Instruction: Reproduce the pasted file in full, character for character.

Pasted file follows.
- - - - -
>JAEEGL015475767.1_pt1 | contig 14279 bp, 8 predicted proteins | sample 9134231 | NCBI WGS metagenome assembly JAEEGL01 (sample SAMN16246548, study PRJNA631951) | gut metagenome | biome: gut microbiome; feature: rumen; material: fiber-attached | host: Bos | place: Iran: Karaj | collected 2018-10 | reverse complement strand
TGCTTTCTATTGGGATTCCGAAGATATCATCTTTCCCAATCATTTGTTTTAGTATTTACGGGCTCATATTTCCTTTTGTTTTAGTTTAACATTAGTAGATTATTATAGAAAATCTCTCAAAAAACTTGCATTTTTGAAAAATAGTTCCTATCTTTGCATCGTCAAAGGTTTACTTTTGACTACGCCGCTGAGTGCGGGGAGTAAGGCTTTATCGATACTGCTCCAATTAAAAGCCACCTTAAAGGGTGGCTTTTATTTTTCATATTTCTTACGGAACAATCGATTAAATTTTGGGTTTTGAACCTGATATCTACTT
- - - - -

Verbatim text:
>JAEEGL015475767.1_pt1 | contig 14279 bp, 8 predicted proteins | sample 9134231 | NCBI WGS metagenome assembly JAEEGL01 (sample SAMN16246548, study PRJNA631951) | gut metagenome | biome: gut microbiome; feature: rumen; material: fiber-attached | host: Bos | place: Iran: Karaj | collected 2018-10 | reverse complement strand
TGCTTTCTATTGGGATTCCGAAGATATCATCTTTCCCAATCATTTGTTTTAGTATTTACGGGCTCATATTTCCTTTTGTTTTAGTTTAACATTAGTAGATTATTATAGAAAATCTCTCAAAAAACTTGCATTTTTGAAAAATAGTTCCTATCTTTGCATCGTCAAAGGTTTACTTTTGACTACGCCGCTGAGTGCGGGGAGTAAGGCTTTATCGATACTGCTCCAATTAAAAGCCACCTTAAAGGGTGGCTTTTATTTTTCATATTTCTTACGGAACAATCGATTAAATTTTGGGTTTTGAACCTGATATCTACTT